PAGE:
The Fraud List
Beginning, appropriately enough, during the week following Labor Day, Beasley Allen is launching a series of stories examining employment law. Specifically, we will take a look at the Fair Labor Standards Act (FLSA) and other regulations that govern the workplace.
First established in 1938, the FLSA set a national minimum wage, set a prescribed threshold number of hours for a work week (usually 40 hours per week), guaranteed time-and-a-half for overtime in certain jobs, ensured proper break times and set other important labor laws Americans recognize today.
A major issue involving the FLSA is the establishment of a minimum wage. There is currently legislation pending in the U.S. Congress to change the minimum wage law. Currently, the only workers guaranteed overtime pay are those that work more than 40 hours a week and earn less than $23,660 a year. The new legislation would require employees to make between $42,000 and $52,000 per year before they could be considered eligible for overtime exemption.
For the next nine weeks, each Thursday we will examine a topic of employment law. This is a complex area of law that covers federal and state statues, as well as administrative issues and judicial precedents. Some topics will include:
1. An overview of the Fair Labor Standards Act (FLSA)
2. The Minimum Wage and proposed FLSA overtime reform
3. How open-source businesses like Uber are challenging employee classifications
4. Wage and Hour Law – When should you be compensated as “on the clock?”
5. Whistleblowing and Retaliation – FLSA anti-retaliation provisions
6. The National Labor Relations Act (NLRA) and Unions
7. Worker’s Compensation statutes of limitation and eligible claims
8. Workplace Safety including OSHA requirements
9. Wage Theft in the Retail Sales Industry
This is the fourth installment in The Fraud List: Fair Labor Series Since 1938, the Wage and Hour Division of the Fair Labor Standards Act (FLSA) has protected working class citizens from exploitation from their employer by ensuring time and a half for overtime pay in certain jobs. While overtime compensation is widely acceptable in most positions, not every worker qualifies to receive overtime, and not every employer is willing to play by the rules. In order to be qualified to earn overtime compensation, an employee must work more than 40 hours a week and earn less than $23,660 a ... Read More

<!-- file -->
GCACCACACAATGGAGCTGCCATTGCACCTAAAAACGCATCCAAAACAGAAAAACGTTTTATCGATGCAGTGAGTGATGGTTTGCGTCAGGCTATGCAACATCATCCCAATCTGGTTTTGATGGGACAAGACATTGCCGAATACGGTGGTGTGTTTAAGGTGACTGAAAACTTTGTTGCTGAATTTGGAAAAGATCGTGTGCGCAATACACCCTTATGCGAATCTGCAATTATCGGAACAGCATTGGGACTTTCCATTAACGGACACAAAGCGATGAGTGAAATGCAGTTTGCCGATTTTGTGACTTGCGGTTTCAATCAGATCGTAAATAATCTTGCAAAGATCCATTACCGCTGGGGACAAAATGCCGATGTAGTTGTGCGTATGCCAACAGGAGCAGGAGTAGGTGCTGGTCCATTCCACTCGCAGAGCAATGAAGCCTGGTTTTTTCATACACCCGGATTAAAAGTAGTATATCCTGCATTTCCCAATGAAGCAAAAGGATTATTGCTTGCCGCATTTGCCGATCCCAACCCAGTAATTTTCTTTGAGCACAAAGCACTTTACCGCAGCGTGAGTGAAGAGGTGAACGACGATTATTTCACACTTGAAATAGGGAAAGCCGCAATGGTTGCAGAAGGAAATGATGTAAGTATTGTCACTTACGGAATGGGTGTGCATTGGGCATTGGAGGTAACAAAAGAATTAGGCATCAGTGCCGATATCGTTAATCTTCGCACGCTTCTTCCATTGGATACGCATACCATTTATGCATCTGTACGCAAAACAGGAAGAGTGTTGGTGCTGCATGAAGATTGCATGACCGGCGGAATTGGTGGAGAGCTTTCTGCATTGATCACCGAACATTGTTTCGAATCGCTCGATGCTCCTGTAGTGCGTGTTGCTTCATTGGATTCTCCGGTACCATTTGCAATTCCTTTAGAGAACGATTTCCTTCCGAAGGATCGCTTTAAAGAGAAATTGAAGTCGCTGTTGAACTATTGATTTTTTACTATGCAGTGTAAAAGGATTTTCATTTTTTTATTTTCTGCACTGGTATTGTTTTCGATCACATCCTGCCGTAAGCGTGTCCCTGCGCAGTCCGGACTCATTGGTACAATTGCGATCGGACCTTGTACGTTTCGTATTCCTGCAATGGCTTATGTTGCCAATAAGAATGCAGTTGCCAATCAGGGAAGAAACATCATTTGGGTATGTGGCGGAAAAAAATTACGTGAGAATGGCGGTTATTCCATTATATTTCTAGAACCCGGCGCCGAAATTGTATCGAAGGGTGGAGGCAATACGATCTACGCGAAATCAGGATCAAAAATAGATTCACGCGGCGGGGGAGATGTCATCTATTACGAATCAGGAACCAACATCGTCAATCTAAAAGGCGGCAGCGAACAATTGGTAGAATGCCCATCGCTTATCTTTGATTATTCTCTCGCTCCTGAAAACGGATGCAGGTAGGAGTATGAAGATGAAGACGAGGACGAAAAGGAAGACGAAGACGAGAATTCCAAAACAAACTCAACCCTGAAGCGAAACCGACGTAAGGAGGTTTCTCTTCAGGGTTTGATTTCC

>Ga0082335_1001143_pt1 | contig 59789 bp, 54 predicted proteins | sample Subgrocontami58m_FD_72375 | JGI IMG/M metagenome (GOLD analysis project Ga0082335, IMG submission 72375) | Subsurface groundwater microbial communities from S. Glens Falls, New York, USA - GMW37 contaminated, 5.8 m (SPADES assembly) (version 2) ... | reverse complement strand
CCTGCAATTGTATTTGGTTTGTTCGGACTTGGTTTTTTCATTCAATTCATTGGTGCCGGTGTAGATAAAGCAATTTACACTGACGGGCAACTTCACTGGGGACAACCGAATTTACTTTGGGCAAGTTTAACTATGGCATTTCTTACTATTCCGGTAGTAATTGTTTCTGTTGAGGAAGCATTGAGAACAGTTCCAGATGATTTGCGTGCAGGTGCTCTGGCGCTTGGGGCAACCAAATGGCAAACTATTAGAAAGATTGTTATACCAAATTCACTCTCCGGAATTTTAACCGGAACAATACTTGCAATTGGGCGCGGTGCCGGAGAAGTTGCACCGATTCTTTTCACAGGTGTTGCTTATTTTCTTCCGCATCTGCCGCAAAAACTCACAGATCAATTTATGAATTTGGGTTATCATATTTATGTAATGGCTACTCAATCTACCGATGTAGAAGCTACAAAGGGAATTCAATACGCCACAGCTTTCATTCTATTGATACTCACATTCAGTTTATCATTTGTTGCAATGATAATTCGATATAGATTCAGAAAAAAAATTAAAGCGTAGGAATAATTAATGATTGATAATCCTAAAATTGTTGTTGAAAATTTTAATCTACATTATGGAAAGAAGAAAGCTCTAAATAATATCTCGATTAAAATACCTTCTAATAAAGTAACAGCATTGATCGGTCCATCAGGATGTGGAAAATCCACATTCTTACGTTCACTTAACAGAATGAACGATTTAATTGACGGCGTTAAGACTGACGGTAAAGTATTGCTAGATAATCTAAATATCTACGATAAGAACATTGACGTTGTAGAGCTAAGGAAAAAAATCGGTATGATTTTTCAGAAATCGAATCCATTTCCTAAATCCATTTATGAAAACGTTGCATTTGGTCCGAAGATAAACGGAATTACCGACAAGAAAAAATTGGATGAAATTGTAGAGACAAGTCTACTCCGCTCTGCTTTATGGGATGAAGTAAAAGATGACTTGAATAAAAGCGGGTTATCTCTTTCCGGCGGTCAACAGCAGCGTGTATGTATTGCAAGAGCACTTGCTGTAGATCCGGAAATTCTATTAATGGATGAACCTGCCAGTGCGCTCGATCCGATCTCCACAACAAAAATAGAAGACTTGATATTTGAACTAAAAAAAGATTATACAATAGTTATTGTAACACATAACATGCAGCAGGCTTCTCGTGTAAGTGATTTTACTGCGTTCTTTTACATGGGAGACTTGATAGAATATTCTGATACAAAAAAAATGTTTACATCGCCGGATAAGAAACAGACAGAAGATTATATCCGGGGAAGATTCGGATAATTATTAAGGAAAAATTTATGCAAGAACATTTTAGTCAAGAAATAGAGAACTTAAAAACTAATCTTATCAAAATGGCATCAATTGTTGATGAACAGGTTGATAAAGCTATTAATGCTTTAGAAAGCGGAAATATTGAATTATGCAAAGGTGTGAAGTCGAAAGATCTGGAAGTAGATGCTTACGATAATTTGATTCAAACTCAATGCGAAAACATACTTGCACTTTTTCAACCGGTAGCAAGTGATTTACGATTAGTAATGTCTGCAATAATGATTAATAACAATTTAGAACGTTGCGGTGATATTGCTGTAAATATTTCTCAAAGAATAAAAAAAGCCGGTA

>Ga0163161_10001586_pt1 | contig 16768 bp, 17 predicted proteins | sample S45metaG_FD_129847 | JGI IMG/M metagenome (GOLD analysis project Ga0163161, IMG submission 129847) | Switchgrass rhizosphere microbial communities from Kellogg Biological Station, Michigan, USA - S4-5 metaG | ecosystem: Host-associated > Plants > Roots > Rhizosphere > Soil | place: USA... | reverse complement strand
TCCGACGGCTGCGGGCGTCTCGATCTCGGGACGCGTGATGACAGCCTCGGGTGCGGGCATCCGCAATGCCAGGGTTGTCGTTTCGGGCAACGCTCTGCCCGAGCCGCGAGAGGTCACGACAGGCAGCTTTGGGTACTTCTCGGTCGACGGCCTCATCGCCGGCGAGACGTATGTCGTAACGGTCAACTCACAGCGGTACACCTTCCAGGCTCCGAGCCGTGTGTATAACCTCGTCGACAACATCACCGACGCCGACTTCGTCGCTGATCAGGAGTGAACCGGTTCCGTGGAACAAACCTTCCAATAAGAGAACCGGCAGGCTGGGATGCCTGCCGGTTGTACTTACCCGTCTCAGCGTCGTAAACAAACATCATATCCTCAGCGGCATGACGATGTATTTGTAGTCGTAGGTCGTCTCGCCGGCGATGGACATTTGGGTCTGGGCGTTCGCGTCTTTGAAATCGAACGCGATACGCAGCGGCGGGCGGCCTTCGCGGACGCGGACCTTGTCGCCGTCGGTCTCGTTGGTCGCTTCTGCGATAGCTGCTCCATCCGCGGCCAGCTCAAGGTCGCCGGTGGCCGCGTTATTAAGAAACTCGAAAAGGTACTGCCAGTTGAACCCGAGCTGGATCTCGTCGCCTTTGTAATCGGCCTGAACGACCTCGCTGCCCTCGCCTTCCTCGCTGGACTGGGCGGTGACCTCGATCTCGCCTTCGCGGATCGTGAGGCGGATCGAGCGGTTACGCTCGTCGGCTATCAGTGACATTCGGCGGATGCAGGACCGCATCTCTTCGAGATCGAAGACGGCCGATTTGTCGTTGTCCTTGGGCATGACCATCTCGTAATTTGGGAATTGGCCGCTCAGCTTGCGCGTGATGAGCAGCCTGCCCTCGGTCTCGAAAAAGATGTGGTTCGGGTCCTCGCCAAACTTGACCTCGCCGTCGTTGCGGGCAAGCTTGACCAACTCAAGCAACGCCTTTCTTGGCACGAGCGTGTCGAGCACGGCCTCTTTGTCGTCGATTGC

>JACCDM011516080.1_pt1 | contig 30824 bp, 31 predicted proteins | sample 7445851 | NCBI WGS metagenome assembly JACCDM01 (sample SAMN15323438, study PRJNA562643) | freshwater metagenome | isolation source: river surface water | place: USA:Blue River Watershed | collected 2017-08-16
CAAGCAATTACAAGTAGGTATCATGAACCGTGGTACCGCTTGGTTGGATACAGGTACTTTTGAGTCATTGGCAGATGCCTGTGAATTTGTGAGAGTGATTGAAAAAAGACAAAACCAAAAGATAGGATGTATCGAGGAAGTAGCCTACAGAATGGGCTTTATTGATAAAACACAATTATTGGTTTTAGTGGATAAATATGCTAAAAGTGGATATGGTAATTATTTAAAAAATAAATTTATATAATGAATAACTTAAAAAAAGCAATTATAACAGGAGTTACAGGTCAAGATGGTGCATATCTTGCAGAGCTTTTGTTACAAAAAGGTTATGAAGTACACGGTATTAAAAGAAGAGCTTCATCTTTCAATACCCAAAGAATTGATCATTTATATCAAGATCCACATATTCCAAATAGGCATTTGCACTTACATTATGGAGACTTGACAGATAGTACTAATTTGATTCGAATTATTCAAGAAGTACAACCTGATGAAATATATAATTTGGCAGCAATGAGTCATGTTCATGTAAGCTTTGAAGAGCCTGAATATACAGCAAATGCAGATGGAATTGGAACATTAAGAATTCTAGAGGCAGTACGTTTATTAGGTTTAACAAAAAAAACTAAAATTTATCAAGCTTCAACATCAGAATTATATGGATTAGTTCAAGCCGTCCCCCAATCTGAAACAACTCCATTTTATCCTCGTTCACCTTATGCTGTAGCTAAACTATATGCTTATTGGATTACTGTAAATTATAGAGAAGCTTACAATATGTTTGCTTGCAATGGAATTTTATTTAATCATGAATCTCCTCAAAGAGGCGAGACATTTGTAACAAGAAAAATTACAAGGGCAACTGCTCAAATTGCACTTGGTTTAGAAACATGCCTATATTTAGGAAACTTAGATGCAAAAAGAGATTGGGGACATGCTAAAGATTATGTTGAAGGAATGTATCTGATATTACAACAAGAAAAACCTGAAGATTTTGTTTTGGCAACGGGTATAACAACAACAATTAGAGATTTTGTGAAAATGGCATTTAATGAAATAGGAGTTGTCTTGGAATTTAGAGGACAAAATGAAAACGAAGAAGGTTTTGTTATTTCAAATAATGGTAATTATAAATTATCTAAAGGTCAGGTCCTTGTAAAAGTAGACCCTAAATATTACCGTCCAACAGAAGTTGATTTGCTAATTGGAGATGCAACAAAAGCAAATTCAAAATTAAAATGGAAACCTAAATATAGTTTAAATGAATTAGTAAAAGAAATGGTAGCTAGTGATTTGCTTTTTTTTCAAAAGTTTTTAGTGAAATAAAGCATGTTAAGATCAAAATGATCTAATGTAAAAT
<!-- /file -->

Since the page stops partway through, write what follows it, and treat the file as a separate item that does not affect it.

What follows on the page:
This is the first installment of The Fraud List: Fair Labor Series There’s no doubt that the United States would not be the country it is today without the laws created by the Fair Labor Standards Act (FLSA). Sadly, many foreign countries still allow businesses to employ child labor, pay unfair wages for extended amounts of work and even refuse medical bills from injuries sustained while on the job. In the United States, in 1938, President Franklin D. Roosevelt signed into action the beginnings of the FLSA, and thus, changed the course of the American workforce forever. The FLSA has put into place ... Read More
Adventist Health System is a non-profit health care organization run by the Seventh-day Adventist Church. The Altamonte Springs, Fla.-based organization network encompasses about 45 hospital campuses in 10 Southern and Midwestern states in addition to a number of urgent care centers, home health care and hospice centers, and nursing homes, making it the largest Protestant-affiliated non-profit health care provider in the U.S. Adventist Health says its organization “incorporates Christian values at every level of service” and conducts its business “with integrity, honesty and fairness,” yet somehow these values have led it into numerous multimillion-dollar settlements to resolve allegations of fraud, most ... Read More
Community Health Systems Inc. is the largest for-profit operator of general acute-care hospitals in the United States, with more than 200 hospitals in a network that spans 29 states. On its website, the Franklin, Ten.-based corporation says its hospitals “are dedicated to providing quality healthcare for local residents and contribute to the economic development of their communities.” But as The Fraud List demonstrates, some of the nation’s biggest corporations can also be some of its biggest fraudsters. Earlier this year, Community Health Systems Services and three New Mexico hospitals in its network agreed to pay the U.S. government $75 million ... Read More